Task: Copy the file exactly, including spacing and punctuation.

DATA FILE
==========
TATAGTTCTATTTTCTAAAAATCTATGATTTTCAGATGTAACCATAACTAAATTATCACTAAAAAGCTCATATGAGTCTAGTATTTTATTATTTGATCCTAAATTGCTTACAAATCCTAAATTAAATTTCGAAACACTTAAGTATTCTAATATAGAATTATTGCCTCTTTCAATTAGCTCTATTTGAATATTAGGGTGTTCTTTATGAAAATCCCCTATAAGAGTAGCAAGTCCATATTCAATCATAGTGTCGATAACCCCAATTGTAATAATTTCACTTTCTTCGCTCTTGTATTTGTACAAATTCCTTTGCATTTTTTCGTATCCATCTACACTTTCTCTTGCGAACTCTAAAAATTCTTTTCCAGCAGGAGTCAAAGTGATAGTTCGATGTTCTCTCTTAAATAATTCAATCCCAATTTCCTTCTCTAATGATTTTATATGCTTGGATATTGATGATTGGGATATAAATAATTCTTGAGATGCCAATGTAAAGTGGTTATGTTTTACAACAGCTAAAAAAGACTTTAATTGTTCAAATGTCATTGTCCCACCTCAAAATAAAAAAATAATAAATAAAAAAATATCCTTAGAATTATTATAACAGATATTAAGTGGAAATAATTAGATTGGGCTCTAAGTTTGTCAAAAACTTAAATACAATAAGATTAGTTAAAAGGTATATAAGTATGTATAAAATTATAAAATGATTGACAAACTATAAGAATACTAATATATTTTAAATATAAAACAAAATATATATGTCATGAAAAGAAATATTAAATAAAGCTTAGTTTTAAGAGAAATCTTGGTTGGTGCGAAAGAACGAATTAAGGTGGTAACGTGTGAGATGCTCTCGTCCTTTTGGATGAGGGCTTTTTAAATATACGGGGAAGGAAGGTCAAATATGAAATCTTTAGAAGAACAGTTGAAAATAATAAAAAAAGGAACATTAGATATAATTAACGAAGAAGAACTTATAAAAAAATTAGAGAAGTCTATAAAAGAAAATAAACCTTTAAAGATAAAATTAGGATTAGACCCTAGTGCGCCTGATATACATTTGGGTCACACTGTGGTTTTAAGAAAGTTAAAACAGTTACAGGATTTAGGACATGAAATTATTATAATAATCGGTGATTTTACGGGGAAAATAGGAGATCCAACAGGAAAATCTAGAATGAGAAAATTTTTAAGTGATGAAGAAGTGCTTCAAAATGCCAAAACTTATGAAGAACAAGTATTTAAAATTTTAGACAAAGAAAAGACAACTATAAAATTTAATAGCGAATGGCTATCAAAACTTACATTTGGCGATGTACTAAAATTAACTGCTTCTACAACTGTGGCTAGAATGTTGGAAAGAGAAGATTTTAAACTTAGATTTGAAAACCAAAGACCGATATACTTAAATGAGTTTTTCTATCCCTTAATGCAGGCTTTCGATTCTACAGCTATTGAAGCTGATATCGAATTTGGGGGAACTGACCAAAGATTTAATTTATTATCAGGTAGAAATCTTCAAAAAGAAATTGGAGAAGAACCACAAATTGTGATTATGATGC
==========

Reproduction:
TATAGTTCTATTTTCTAAAAATCTATGATTTTCAGATGTAACCATAACTAAATTATCACTAAAAAGCTCATATGAGTCTAGTATTTTATTATTTGATCCTAAATTGCTTACAAATCCTAAATTAAATTTCGAAACACTTAAGTATTCTAATATAGAATTATTGCCTCTTTCAATTAGCTCTATTTGAATATTAGGGTGTTCTTTATGAAAATCCCCTATAAGAGTAGCAAGTCCATATTCAATCATAGTGTCGATAACCCCAATTGTAATAATTTCACTTTCTTCGCTCTTGTATTTGTACAAATTCCTTTGCATTTTTTCGTATCCATCTACACTTTCTCTTGCGAACTCTAAAAATTCTTTTCCAGCAGGAGTCAAAGTGATAGTTCGATGTTCTCTCTTAAATAATTCAATCCCAATTTCCTTCTCTAATGATTTTATATGCTTGGATATTGATGATTGGGATATAAATAATTCTTGAGATGCCAATGTAAAGTGGTTATGTTTTACAACAGCTAAAAAAGACTTTAATTGTTCAAATGTCATTGTCCCACCTCAAAATAAAAAAATAATAAATAAAAAAATATCCTTAGAATTATTATAACAGATATTAAGTGGAAATAATTAGATTGGGCTCTAAGTTTGTCAAAAACTTAAATACAATAAGATTAGTTAAAAGGTATATAAGTATGTATAAAATTATAAAATGATTGACAAACTATAAGAATACTAATATATTTTAAATATAAAACAAAATATATATGTCATGAAAAGAAATATTAAATAAAGCTTAGTTTTAAGAGAAATCTTGGTTGGTGCGAAAGAACGAATTAAGGTGGTAACGTGTGAGATGCTCTCGTCCTTTTGGATGAGGGCTTTTTAAATATACGGGGAAGGAAGGTCAAATATGAAATCTTTAGAAGAACAGTTGAAAATAATAAAAAAAGGAACATTAGATATAATTAACGAAGAAGAACTTATAAAAAAATTAGAGAAGTCTATAAAAGAAAATAAACCTTTAAAGATAAAATTAGGATTAGACCCTAGTGCGCCTGATATACATTTGGGTCACACTGTGGTTTTAAGAAAGTTAAAACAGTTACAGGATTTAGGACATGAAATTATTATAATAATCGGTGATTTTACGGGGAAAATAGGAGATCCAACAGGAAAATCTAGAATGAGAAAATTTTTAAGTGATGAAGAAGTGCTTCAAAATGCCAAAACTTATGAAGAACAAGTATTTAAAATTTTAGACAAAGAAAAGACAACTATAAAATTTAATAGCGAATGGCTATCAAAACTTACATTTGGCGATGTACTAAAATTAACTGCTTCTACAACTGTGGCTAGAATGTTGGAAAGAGAAGATTTTAAACTTAGATTTGAAAACCAAAGACCGATATACTTAAATGAGTTTTTCTATCCCTTAATGCAGGCTTTCGATTCTACAGCTATTGAAGCTGATATCGAATTTGGGGGAACTGACCAAAGATTTAATTTATTATCAGGTAGAAATCTTCAAAAAGAAATTGGAGAAGAACCACAAATTGTGATTATGATGC